PS this sort of thing is why I always work from copies of my Assets, leaving the originals on a separate hard drive for safety. Yes, this means a ton of 2TB externals sitting around the editing suite, but corruption can happen - those 1's and 0's can get scrambled. If I am working with Captured footage, and have the physical tapes in my possession, I will work from the Captures, as I can re-Capture from the tapes. If the Assets are direct from the client, or even from my libraries of SFX, stock footage, etc., I always work with
You put a lot on the plate of a non computer person. However, I will dig into it. I am a grandpa who is trying to make videos of the grand kids. Somehow, I can usually make things work.
Thanks for all of your help.
Considering the above, I am glad that I did go into detail. After working through the comments, if you have any specific questions, please do not hesitate to ask them. I tried to cover *most* bases, but might not have used the most concise language.
Also, one of the easiest ways to check (very light check) for AV file corruption is to play the file in Windows Media Player (WMP), or MediaPlayer Classic (freeware). If the file plays in either/both, the chances are fairly high, that the actual files are not corrupt (always a concern with your error message and not a good sign, but not always fatal).
As for the exact method of assigning a permanent drive letter to an external, it will differ slightly by OS and even version of an OS. The best way to find out how YOUR version of the OS needs to have this done is go to Start>Help and then type in "drive letter," with out the quotation marks. Help will bring up a list of references to "drive letter," and one of these will be for assigning a specific drive letter. There will probably be active links on that page in Help to get you to where you need to be. You *should* get to a screen that lists the Properties for all hard drives on your system. When you locate that particular hard drive, it will show the drive letter that Windows has assigned, and there should be a button to "Change" the drive letter. There you will see a drop-down list of possible drive letters. All that are already assigned, will not appear in this list. In your case, you say that there is no "J:\" If this is correct, that letter *should* be available in the drop-down. That would be my first step - renaming that external to J:\. Reboot, then launch PE (often a reboot is not required, but let's do it anyway, to make sure that the change "sticks"). Try Importing these AV files again. If the same, or similar, error messages pops up, then we can move on to CODEC issue.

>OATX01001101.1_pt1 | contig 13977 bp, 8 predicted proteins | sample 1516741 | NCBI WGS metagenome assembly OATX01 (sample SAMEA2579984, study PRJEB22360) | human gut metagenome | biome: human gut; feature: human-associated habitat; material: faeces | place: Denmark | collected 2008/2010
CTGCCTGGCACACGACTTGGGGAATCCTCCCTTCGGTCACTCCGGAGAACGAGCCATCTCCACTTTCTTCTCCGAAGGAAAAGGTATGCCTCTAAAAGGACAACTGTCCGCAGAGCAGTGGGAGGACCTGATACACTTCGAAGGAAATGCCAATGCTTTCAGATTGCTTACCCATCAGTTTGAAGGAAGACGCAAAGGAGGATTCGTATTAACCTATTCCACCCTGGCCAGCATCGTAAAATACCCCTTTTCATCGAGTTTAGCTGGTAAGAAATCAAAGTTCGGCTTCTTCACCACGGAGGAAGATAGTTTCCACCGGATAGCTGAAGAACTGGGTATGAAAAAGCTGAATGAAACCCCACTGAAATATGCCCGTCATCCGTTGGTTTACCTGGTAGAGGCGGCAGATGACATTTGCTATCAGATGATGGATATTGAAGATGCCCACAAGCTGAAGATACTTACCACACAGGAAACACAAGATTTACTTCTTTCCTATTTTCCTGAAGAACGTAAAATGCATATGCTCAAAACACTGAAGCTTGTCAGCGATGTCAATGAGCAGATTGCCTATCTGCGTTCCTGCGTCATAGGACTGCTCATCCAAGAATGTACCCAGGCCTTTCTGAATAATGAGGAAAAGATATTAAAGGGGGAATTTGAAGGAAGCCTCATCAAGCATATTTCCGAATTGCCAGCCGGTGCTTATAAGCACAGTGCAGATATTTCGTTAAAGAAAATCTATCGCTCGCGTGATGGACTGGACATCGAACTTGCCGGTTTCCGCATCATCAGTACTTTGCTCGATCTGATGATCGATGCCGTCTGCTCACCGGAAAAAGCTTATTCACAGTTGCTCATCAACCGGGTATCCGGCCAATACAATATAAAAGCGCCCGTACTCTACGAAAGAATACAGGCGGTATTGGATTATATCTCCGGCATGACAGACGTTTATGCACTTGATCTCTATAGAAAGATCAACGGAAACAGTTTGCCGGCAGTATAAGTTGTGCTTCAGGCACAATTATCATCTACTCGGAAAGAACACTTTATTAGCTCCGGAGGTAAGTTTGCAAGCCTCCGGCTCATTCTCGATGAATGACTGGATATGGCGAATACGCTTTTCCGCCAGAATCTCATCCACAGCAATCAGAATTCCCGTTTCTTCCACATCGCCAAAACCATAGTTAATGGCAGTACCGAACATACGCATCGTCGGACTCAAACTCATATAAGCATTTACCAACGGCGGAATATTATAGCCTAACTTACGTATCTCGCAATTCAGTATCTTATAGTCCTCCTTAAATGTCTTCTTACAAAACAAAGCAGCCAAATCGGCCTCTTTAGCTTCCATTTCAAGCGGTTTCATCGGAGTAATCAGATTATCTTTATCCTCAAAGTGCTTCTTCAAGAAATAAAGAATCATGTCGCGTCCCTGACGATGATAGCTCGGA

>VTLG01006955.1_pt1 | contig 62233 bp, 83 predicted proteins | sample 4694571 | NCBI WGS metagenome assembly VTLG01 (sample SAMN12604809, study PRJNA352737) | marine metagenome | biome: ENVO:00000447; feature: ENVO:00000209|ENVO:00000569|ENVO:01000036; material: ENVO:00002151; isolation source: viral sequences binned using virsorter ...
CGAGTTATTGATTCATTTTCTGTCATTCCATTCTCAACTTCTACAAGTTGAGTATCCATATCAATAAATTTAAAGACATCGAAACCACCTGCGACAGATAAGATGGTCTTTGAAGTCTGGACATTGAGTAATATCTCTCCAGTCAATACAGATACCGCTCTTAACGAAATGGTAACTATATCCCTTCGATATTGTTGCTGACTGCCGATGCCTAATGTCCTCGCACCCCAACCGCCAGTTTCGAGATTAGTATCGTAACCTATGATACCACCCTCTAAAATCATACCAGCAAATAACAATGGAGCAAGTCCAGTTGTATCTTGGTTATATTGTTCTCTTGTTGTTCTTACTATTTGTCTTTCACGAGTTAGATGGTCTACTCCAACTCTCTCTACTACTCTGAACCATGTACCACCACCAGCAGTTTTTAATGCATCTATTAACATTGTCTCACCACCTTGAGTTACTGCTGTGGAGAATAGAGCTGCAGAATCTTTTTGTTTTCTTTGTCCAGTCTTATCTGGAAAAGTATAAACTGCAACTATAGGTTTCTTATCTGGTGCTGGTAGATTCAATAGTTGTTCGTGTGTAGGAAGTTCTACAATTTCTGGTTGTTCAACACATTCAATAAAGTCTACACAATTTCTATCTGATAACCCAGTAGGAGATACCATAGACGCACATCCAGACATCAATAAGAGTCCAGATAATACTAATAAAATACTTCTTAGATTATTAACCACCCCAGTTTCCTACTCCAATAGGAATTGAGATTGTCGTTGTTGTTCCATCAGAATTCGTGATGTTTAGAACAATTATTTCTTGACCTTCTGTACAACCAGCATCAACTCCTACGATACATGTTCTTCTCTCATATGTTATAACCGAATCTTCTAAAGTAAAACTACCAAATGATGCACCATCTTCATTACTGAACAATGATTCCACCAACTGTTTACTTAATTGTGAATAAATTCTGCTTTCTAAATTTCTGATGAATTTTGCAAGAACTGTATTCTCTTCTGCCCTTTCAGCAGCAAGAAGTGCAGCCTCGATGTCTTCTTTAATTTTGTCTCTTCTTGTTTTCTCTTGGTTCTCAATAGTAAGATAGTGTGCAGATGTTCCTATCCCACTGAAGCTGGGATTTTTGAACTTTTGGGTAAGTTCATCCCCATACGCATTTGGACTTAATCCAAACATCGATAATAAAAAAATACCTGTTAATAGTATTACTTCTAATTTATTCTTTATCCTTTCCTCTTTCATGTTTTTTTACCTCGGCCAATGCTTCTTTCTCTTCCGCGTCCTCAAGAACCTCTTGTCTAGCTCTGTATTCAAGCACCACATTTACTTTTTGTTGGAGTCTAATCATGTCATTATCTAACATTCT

As I stated, there are several ways that CODECs can get overwritten, or moved down on the priority list. Since PE ships/installs several, that it looks first for, the Repair Install from the original DVD would probably be the next best step. Your Project files will NOT be overwritten with this operation. Try to Import these files again and report any error messages that you get.
At this point, we will have ruled out three possibilities:
1.) the drive letter is confusing PE
2.) the proper CODECs are installed
3.) probably ruled out file corruption, if they play elsewhere
If you still have no luck, go to www.headbands.com/gspot. Download and install the freeware program, G-Spot. Don't let the name fool you. I have not sent you to a porn site. This little program will do several things, when launched. The first is to survey all CODECs on your system for proper installation and registration. Next, drag each of the AV files to G-Spot and it will tell you exactly what CODECs are required and whether you have these properly installed. This is what we want.
If you get the message that you do NOT have the proper CODECs, there will be two boxes at the top-right, that will tell you the CODEC(s) needed, and their official name. Report these, and we'll find them for you on the Internet. Most are free and easy to install.
Remember, ask specifically, if I did not make something clear. I've tried to stay away from jargon, but might have missed something that was perfectly clear to me, but might not be to another.
I appreciate all of the time that you have taken to help me through this situation. It will take me some time to work my way through all of this. I'll see how I do and send another message if more help is needed.